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  • Guide to Literary Agents

10 Questions to Ask an Agent Before You Sign

Categories: Chuck Sambuchino's Guide to Literary Agents Blog, Contracts and Copyrights and Money, Guest Columns.

You have spent considerable time trying to create the best impression on potential literary agents. You have done so well that an agent has contacted you—congratulations! The tables are now turned. It is time for the agent to impress you. Your objective is to hire an agent you can trust with your money, your work, and your future. It’s all part of finding your perfect match.

   


Felice Prager is a freelance writer and multisensory
educational therapist from Scottsdale, Ariz. Hundreds
of her essays have been published locally, nationally,
and internationally in print and on the Internet. She
is the author of Quiz It: Arizona, from Arthur
McAllister Publishers. See her website here.



Authors are often so excited about finding representation that they sign an agreement without knowing if the agent is an ideal match. In addition to agreement-specific issues regarding money and terms, there are other questions you should ask before you sign anything. These are your interview questions to which there are no “correct” answers. The purpose of the questions is to obtain information that will help you decide whether the agent is a good fit for you and your work.

10 Questions:


1. How long have you been an agent? Tell me about your path to becoming an agent.

2. Are you a writer yourself? (Writing experience can give an agent a better perspective. However, if they’re immersed in numerous projects of their own, it can possibly mean that the agent isn’t totally focused on getting your book published.)

3. How many other clients do you represent? Will this stay approximately the same? (Some agents have short lists and like to keep it that way so they can focus on each client. Others sign many writers in hopes of placing as many books as possible.)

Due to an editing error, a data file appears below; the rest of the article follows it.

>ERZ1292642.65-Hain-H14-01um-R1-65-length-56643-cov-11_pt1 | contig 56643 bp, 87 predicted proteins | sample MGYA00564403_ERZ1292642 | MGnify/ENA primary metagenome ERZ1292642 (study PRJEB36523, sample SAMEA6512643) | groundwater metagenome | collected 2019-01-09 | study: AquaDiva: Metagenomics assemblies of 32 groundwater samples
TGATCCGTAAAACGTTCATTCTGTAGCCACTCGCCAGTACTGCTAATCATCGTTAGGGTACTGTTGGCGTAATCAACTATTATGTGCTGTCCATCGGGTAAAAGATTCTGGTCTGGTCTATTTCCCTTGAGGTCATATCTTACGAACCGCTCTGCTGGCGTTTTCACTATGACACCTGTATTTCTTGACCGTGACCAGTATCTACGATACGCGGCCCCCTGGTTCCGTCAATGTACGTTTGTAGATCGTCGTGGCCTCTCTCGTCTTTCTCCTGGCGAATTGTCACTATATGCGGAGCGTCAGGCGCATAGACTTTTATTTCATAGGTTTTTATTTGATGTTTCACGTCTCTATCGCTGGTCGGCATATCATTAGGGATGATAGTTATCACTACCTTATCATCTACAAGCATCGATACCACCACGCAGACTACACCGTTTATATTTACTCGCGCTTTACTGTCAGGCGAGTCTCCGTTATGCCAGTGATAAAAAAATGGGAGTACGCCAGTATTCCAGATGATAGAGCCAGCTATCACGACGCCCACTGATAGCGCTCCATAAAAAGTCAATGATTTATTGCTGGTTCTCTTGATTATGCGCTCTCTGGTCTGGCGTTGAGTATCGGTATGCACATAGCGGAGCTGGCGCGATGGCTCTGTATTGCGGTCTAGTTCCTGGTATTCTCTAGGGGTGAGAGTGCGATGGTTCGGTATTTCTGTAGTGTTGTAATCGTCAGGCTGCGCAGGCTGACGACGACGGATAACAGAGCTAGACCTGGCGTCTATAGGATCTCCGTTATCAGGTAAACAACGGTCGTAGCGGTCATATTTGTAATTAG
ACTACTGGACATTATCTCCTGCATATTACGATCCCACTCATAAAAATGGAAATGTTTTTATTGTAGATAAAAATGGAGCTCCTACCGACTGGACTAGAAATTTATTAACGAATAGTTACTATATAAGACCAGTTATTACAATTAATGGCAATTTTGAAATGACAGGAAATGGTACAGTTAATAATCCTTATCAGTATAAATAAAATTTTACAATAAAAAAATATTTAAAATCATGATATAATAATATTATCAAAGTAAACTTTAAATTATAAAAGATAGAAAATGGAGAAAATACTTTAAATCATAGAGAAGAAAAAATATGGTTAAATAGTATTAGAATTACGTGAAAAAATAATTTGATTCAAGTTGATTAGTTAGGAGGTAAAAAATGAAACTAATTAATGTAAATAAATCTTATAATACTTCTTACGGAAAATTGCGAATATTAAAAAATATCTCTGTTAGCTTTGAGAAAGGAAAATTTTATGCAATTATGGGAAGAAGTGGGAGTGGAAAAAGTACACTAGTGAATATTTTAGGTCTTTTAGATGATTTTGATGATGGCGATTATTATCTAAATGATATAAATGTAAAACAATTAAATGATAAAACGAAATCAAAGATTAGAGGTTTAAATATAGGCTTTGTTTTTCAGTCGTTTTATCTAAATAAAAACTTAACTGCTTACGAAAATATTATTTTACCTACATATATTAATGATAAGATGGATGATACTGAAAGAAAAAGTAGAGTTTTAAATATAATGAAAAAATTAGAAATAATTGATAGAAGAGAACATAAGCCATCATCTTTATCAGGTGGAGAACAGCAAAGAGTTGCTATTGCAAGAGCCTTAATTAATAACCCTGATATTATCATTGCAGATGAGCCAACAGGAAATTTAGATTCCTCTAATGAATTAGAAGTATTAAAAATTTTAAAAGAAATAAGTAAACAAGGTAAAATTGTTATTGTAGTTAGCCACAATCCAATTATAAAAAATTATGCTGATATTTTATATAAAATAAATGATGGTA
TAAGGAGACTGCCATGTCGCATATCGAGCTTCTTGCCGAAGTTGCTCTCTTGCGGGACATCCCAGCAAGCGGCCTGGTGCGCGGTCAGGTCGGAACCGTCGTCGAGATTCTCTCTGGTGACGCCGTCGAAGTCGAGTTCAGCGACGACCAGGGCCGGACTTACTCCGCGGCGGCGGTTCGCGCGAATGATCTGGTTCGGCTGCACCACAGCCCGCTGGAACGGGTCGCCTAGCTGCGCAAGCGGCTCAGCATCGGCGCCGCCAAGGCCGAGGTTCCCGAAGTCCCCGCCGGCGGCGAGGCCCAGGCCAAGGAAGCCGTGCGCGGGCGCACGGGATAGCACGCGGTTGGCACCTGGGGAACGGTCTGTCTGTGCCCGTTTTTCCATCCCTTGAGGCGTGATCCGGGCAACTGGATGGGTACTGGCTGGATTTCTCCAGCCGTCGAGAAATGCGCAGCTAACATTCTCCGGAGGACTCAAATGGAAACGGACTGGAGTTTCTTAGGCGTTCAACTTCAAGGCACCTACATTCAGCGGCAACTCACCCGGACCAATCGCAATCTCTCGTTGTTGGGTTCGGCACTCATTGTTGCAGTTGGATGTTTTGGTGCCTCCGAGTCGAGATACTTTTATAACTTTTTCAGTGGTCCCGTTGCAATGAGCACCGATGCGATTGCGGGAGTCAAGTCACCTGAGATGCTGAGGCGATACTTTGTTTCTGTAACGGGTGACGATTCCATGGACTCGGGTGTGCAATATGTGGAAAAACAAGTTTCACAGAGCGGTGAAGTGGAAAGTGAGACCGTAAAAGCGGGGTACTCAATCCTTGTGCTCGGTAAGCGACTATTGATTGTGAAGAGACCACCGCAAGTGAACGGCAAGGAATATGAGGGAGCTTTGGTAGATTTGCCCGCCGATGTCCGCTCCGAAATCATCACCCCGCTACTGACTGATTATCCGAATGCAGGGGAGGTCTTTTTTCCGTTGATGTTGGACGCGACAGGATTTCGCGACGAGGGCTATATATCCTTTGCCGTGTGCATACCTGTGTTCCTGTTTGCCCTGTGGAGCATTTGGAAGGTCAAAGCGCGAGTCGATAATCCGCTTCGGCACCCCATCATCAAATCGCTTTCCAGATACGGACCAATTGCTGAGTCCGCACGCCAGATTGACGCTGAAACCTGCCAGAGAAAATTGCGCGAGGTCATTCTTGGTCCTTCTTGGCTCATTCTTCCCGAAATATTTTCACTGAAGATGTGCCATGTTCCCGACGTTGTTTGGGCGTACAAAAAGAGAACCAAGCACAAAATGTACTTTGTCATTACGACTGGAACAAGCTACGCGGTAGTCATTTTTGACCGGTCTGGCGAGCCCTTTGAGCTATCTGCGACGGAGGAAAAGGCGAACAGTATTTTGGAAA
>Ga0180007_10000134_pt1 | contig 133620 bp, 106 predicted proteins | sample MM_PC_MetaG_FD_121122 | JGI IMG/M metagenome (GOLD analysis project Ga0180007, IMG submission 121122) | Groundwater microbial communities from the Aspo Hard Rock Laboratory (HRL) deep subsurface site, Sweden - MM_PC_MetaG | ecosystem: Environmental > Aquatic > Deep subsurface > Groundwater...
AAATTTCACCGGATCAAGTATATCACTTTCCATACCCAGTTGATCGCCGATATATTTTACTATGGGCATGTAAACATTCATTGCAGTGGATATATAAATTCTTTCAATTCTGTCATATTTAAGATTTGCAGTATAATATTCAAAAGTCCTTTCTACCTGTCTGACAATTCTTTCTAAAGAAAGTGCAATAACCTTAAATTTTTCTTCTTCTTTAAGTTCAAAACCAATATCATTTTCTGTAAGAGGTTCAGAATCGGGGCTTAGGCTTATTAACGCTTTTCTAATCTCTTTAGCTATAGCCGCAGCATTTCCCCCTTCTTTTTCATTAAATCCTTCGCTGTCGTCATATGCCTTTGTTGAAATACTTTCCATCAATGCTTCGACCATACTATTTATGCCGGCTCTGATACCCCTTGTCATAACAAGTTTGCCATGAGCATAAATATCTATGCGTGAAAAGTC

4. Will you be handling my work, or will there be someone else on your staff with whom I will work?

5. Can you tell me about a few recent sales you’ve made? (Though an agent’s track record is important, new agents can make up for lack of experience through enthusiasm, time, and hard work. Also, keep in mind that you can track agents’ sales on sites such as Publishers Marketplace, so you may be able to skip this question.)

6. What publishers do you have in mind for my project?

7. How frequently do you update authors? Do you have a preference for our communication? Will you keep me abreast of where and when my work was submitted—and the outcome? (Don’t enter into a relationship with someone whose communication style will leave you frustrated. A good way to determine this is to ask the agent to describe the ideal client. Is this you?)

8. How close is my book to being ready for submission? Do you foresee much editing and rewriting before it’s submitted? Will you be working with me on this?

9. What co-agents do you work with for foreign rights, film rights and other subrights? Is there someone in-house who specializes in this? Can you tell me about some recent successes selling subrights of a project?

10. Why do you want to represent me? (This will give you a great sense on what they like about you and the project.)


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4 Responses to 10 Questions to Ask an Agent Before You Sign

  1. Chuck,

    Thanks for the great post. I think so many of us don’t think past getting a "yes" from an agent. I’ve only queried a few, but hadn’t even considered what I might want to know past the research I’ve done prior to contacting them.

  2. Kay says:

    Thanks for the summary which covers the points I’ve seen most often to ask about. I’m going to keep it for reference in case the "Call" ever happens.

  3. angela says:

    I would also add that it is important to get a sense of how and when they nudge editors reading manuscripts. A writer needs to have a strong sense of how the agent’s process works, that they adhere to a timeline and that they are very comfortable about doing it. A timid agent in this regard will not be a strong advocate for your career.

  4. Could you be a bit more quantitative about the number of clients that an agent might have when talking about a short list versus a long list? I could ask this question, but if the agent says 25 clients, I wouldn’t know if that was a short or a long list at this point.

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